|Individuals suffering from psychiatric or substance abuse disorders sometimes display any one of a number of frightening behaviors: verbal outbursts, physical threats and even violence. First responders must deal with such individuals on a frequent basis. In this comprehensive guidebook, Ellis Amdur and John K. Murphy offer firefighters and EMTs a comprehensive set of strategies to keep themselves and their patients safe, while functioning at the highest level of professionalism.
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The first section of this book is tactical: everything from field safety and strategic planning on one side, to honing your intuition to pick up early signs of danger on the other. In the second section of the book, the authors focus on us: what we can do to achieve a state of integrity and powerful calm. Rather than abstract pronouncements, they offer specific strategies, including a method of breathing for the purpose of maintaining one’s own center in crisis situations. They then move on to the heart of the book, discussing specific behaviors ranging from confusion and obsessive concerns to psychosis, mania and acute disorganization. In one very important section, they discuss interactions with opportunistic and manipulative individuals (at worst, those referred to as sociopaths), people who present a danger to the psychological and physical well-being of anyone with whom they come in contact.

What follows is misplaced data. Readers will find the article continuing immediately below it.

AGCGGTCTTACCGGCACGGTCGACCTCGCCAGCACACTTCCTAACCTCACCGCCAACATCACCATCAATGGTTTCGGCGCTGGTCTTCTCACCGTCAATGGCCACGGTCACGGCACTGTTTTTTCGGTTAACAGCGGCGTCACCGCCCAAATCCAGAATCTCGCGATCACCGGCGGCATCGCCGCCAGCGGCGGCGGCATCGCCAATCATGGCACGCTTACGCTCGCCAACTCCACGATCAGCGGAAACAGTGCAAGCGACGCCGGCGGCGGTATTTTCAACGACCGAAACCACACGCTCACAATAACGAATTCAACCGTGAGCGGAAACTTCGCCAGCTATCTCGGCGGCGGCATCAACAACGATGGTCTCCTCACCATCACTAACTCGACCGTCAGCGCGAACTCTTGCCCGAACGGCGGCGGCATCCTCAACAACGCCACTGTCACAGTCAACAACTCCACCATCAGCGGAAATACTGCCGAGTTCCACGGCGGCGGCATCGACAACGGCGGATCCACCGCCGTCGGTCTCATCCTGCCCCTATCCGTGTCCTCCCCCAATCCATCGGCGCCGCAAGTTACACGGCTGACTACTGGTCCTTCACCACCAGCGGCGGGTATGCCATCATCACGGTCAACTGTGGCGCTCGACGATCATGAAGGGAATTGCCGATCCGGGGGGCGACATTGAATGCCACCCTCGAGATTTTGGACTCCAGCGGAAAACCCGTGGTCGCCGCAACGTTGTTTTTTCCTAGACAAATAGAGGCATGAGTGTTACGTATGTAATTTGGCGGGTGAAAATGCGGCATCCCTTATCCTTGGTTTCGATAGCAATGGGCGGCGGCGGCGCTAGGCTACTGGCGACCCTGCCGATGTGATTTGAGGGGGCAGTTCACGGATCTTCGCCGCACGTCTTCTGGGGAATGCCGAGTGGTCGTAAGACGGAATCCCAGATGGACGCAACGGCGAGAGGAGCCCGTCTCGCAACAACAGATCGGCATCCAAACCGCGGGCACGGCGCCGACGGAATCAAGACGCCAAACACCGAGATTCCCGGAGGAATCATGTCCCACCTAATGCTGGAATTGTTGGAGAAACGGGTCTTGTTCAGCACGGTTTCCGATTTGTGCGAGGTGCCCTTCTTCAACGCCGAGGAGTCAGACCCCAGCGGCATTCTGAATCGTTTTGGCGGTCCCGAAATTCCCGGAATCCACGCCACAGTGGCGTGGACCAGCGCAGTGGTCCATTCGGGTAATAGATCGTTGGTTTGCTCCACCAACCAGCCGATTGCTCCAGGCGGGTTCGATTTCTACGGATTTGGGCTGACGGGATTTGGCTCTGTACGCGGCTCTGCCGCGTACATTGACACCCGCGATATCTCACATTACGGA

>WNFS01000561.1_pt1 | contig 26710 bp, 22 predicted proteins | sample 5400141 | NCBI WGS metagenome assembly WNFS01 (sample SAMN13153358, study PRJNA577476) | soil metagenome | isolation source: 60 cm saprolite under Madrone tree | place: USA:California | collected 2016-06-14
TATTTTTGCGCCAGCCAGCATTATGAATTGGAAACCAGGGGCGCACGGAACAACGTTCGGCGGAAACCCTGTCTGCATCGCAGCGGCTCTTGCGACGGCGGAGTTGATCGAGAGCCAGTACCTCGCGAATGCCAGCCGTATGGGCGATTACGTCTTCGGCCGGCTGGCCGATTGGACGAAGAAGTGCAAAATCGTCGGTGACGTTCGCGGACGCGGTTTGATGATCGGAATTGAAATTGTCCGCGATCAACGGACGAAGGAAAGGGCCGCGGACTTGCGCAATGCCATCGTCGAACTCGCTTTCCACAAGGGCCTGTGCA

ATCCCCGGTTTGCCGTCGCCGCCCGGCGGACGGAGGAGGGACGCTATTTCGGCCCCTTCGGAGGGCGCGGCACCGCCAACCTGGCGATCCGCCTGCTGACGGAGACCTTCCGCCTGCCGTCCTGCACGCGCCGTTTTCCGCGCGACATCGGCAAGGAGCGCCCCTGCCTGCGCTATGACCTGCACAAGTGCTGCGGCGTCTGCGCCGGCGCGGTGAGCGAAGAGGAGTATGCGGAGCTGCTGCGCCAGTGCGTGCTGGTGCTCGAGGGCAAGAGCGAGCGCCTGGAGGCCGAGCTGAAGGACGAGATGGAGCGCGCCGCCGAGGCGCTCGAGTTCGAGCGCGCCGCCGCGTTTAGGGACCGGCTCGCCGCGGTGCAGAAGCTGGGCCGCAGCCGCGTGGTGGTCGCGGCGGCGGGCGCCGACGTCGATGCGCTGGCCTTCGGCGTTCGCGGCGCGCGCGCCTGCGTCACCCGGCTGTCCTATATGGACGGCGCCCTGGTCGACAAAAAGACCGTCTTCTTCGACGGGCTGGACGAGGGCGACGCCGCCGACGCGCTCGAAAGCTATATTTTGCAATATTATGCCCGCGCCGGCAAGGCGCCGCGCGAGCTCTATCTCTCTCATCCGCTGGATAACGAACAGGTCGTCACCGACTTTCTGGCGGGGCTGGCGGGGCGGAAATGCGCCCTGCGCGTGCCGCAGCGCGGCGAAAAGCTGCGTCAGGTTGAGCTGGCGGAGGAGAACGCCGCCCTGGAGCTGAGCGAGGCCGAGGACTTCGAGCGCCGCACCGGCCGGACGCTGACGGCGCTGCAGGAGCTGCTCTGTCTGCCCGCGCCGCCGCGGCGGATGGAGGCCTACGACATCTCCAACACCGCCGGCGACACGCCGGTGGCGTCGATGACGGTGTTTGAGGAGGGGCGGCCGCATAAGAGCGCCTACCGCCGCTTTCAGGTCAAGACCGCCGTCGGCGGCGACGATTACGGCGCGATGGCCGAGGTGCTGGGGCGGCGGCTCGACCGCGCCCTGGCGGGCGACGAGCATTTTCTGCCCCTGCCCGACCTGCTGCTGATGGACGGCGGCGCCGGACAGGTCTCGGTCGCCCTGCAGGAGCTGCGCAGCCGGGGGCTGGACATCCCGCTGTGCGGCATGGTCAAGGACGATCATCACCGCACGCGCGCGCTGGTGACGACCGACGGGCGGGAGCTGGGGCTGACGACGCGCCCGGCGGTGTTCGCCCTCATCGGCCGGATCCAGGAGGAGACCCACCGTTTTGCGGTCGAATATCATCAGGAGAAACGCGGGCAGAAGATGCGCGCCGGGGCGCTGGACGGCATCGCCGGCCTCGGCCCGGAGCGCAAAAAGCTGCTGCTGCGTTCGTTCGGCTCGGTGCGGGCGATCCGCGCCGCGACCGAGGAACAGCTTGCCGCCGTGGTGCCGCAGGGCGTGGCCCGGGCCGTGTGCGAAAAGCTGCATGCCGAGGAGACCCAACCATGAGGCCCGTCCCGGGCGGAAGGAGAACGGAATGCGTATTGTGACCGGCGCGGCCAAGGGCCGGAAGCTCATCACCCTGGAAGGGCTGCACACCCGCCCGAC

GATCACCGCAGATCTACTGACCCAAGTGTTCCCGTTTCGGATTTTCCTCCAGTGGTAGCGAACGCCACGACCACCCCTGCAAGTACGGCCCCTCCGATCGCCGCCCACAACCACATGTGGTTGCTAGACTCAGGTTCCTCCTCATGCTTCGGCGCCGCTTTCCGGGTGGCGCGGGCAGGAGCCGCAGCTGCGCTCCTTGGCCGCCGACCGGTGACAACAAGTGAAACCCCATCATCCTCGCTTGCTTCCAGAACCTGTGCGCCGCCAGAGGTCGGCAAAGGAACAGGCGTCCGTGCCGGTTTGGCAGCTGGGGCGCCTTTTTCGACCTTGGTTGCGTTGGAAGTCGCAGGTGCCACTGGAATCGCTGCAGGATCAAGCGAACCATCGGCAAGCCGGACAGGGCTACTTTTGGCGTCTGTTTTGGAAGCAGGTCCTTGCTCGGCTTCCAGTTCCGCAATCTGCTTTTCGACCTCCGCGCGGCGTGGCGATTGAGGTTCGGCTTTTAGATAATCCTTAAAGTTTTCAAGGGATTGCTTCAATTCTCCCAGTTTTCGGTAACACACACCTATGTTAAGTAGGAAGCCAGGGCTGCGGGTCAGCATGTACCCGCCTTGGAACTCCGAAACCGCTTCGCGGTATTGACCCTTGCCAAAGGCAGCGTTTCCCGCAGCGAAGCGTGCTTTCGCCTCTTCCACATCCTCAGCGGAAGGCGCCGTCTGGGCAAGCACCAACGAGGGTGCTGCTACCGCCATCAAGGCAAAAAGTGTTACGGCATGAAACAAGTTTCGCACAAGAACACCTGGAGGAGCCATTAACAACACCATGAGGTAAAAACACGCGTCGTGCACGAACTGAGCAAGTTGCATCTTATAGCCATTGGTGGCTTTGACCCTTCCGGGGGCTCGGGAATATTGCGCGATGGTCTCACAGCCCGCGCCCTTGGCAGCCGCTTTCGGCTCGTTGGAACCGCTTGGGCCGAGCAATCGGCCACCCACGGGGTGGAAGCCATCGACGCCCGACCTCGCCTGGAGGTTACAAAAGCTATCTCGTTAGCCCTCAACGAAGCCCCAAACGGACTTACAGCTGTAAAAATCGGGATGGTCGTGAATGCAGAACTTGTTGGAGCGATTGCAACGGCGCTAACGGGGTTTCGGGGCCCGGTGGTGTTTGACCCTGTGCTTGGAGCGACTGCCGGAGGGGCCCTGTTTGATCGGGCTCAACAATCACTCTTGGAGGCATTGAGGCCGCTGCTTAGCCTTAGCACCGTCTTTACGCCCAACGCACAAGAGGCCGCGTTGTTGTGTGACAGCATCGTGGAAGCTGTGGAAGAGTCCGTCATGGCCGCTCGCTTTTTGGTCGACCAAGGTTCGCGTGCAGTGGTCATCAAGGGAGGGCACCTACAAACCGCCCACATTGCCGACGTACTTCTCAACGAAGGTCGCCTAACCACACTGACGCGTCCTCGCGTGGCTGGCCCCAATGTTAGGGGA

Amdur and Murphy do not merely confine themselves to the important subject of despondent suicidal individuals who attempt to kill themselves. They also offer strategic interventions for ‘para- suicidal’ individuals, those who either threaten to harm themselves, or repetitively do so, requiring almost constant involvement of EMS, police, hospitals and the mental health system.They then move on to a discussion of anger and potentially violent behavior, whether directed at fire- fighters and EMTs or others. The authors give succinct information on how to immediately recognize different modes of aggression, whether displayed by adults, youth, or children, and then outline how to quickly and effectively implement de-escalation or control tactics best suited to deal with the type of aggression one is facing. Finally, in three essential appendices, they present protocols for physical and chemical restraint, current information on positional and compression asphyxiation (authored by Dr. Gary Vilke), and a protocol, specific to fire and EMS, on excited delirium (authored by Lieutenant Michael Paulus, ret.) Rather than abstract information, more useful in a consulting room than in the field, Cooling the Flames is tactically based, from start to finish.
This book provides a comprehensive course of study of ‘boots-on-the-ground’ encounters with emotionally disturbed individuals.